Much of the picture’s success is down to the perfectly batty vocal performance of Ellen DeGeneres, whose Dory has an inspired, stream-of-consciousness looseness, aided and abetted by perfect odd-couple pairing with Brooks; one is utterly guileless, the other hopelessly guarded and highly-strung. It’s a classic double-act. And, if the picture follows the quest format more doggedly and overtly than most, it does so with such acumen for each new incident it’s impossible not to be swept along.


At times too, Nemo offers genuinely outstanding moments straddling tension and humour unequalled in the Pixar canon, from the onset of a sea of jellyfish to the encounter with an angler, and a sperm whale (“Wow, I wish I could speak whale”), or the beautifully sustained tension/hilarity with a shark self-help group abstaining from eating fish. Voiced by Barry Humphries, Bruce is a magnificently gregarious creation, even when fighting bloodthirsty urges.


If there’s occasionally a note of too-easy familiarity (the Stanton-voiced stoner turtle Crush), there’s also giddy inspiration: the beady eyed seagulls out of an Aardman production, all repeating “Mine!” ad infinitum (and given a The Birds-style gathering effect; not the only Hitchcock reference, see below), Nigel (Geoffrey Rush), the pelican who continually finds his way into the dentist’s surgery (my favourite sequence may be the pandemonium he causes there, fully unleashed, the dentist at a loss as to explain what is going on) and the Mission: Impossible poignant presence of Willem Dafoe as the tank-bound Gill, desperate to escape but having to remind himself there are limits. The reliance on Antipodean accents is also very welcome, providing a splash of colour and distinctive streak of humour.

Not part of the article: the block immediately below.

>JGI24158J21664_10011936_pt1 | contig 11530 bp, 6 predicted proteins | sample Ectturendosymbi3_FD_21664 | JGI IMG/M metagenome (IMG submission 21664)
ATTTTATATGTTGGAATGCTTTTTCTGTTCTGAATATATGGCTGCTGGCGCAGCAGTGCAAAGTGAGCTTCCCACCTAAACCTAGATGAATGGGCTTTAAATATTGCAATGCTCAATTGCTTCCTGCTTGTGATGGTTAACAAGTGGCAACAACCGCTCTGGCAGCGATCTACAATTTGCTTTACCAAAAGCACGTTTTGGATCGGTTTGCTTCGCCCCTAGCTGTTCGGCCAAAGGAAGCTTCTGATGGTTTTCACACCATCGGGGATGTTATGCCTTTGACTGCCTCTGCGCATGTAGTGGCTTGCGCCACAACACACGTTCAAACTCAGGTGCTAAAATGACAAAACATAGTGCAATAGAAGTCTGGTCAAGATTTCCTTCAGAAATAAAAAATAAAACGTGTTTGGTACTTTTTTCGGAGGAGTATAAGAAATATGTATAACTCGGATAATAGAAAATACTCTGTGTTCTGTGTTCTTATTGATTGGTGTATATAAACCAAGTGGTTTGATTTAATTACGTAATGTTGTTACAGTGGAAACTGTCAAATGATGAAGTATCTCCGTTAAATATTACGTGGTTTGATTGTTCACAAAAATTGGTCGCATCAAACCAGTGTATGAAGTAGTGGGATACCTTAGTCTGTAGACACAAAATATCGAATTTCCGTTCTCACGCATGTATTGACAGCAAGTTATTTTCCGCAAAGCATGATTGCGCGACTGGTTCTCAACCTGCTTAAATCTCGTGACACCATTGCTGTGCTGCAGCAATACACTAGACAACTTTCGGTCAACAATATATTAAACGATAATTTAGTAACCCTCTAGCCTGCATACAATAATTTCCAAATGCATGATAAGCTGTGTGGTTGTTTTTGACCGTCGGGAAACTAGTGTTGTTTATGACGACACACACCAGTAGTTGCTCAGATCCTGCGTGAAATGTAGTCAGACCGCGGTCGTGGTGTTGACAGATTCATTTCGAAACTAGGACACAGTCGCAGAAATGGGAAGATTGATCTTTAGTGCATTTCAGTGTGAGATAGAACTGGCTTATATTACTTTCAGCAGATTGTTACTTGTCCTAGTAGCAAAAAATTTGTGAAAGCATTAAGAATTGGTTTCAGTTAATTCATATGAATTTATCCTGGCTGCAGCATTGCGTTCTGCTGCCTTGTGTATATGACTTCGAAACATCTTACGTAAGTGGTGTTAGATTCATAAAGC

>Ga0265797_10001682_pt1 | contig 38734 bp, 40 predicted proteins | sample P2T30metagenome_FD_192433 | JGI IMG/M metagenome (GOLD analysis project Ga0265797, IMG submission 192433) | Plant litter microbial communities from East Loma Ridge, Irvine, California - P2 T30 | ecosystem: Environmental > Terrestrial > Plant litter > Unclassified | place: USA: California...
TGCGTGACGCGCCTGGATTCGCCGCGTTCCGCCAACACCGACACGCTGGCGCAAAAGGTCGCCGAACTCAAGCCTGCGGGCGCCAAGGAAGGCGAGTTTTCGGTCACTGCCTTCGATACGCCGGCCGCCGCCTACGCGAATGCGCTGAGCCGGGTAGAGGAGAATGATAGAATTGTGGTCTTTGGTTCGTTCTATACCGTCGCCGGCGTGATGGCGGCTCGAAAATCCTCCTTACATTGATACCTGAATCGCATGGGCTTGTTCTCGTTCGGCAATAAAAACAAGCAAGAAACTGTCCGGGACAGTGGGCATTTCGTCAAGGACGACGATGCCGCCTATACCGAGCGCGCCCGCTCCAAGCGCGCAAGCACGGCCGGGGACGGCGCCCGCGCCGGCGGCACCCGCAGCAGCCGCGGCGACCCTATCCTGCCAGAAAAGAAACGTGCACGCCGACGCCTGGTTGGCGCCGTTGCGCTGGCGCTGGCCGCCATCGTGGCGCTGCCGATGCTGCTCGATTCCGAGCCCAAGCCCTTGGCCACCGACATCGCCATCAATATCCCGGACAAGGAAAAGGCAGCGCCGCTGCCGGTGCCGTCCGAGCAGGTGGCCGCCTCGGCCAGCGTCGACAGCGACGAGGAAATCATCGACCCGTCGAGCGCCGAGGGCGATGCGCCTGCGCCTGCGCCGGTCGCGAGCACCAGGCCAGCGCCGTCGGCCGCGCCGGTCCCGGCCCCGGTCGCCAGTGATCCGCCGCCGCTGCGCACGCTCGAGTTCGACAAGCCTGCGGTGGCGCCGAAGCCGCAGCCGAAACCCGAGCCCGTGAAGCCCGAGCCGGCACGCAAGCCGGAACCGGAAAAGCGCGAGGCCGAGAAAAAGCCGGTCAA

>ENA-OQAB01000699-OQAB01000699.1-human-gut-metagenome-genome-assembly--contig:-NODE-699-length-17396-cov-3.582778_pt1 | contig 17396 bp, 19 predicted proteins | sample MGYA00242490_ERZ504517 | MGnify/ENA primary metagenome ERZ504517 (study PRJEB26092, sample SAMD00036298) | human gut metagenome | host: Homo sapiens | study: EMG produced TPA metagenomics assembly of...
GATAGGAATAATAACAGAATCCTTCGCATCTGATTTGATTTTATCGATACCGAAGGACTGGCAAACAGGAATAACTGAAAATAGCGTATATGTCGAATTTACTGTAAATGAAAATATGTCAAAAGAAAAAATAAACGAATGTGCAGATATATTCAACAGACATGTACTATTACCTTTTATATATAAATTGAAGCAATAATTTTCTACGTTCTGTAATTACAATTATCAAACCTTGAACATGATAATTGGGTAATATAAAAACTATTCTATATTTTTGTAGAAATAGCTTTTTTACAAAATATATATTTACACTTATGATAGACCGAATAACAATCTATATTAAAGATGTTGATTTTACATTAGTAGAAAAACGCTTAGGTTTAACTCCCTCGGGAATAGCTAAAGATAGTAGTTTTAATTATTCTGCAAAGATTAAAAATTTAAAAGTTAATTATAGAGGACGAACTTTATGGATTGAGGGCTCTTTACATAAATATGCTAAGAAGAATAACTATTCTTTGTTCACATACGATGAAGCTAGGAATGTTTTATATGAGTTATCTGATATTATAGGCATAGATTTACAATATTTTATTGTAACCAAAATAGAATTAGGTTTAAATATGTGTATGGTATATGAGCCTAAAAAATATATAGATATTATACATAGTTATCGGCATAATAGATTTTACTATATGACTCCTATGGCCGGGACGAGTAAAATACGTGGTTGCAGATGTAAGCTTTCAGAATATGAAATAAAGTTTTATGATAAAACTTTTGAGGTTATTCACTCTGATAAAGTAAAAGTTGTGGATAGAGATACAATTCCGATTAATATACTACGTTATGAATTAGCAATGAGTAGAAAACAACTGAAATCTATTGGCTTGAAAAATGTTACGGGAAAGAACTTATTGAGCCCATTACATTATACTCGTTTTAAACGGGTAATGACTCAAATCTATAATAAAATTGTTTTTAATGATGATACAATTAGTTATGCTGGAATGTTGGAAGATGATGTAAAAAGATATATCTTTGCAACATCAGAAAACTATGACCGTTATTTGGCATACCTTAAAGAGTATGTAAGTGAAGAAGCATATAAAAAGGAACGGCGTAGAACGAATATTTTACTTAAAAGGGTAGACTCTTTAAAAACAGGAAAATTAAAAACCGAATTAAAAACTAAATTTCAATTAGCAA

Stanton even seems conscious that he may be over-doing his cathartic parental outpouring, hence the antidote to the harmless, lovable offspring in hideous nightmare child Darla, the would-be recipient of Nemo, introduced with Psycho strings as the kind of kid you absolutely do not trust with a pet (the kind whose idea of stroking a cat is to see how far it will stretch before breaking).


And, as if it needs saying, the animation is absolutely gorgeous. It may be 13 years since this came out, but to my eye it hasn’t aged a day (which can’t be said for Toy Story, showing how far the studio came in only eight years, and how advances since then have been subtler). Did Finding Nemo need a sequel? Absolutely not, but on the other hand it’s not one you think instantly think would be spoil by revisiting. That said, its inarguable that, say, the run of substandard Shrek sequels negatively impacted what was a highly accomplished original. Coming Finding Fishy Four, everyone may have concluded Pixar should have left well alone. 


Agree? Disagree? Mildly or vehemently? Let me know in the comments below.